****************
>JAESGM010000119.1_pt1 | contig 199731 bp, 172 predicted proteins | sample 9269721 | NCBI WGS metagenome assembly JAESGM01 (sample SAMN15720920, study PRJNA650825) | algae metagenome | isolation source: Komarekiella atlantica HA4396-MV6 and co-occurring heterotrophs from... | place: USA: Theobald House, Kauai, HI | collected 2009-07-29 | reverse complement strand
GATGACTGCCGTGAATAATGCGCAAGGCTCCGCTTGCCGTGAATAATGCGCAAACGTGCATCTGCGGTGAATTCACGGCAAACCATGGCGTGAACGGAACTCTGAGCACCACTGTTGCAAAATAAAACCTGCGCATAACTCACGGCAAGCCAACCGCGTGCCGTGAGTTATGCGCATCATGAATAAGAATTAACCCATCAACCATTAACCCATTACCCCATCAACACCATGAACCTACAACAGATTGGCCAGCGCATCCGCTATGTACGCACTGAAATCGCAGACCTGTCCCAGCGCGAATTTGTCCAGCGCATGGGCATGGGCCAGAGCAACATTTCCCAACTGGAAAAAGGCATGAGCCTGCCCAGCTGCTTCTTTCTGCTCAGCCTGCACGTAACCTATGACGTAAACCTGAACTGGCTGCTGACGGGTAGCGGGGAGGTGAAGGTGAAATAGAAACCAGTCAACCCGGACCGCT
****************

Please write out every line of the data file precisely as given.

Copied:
>JAESGM010000119.1_pt1 | contig 199731 bp, 172 predicted proteins | sample 9269721 | NCBI WGS metagenome assembly JAESGM01 (sample SAMN15720920, study PRJNA650825) | algae metagenome | isolation source: Komarekiella atlantica HA4396-MV6 and co-occurring heterotrophs from... | place: USA: Theobald House, Kauai, HI | collected 2009-07-29 | reverse complement strand
GATGACTGCCGTGAATAATGCGCAAGGCTCCGCTTGCCGTGAATAATGCGCAAACGTGCATCTGCGGTGAATTCACGGCAAACCATGGCGTGAACGGAACTCTGAGCACCACTGTTGCAAAATAAAACCTGCGCATAACTCACGGCAAGCCAACCGCGTGCCGTGAGTTATGCGCATCATGAATAAGAATTAACCCATCAACCATTAACCCATTACCCCATCAACACCATGAACCTACAACAGATTGGCCAGCGCATCCGCTATGTACGCACTGAAATCGCAGACCTGTCCCAGCGCGAATTTGTCCAGCGCATGGGCATGGGCCAGAGCAACATTTCCCAACTGGAAAAAGGCATGAGCCTGCCCAGCTGCTTCTTTCTGCTCAGCCTGCACGTAACCTATGACGTAAACCTGAACTGGCTGCTGACGGGTAGCGGGGAGGTGAAGGTGAAATAGAAACCAGTCAACCCGGACCGCT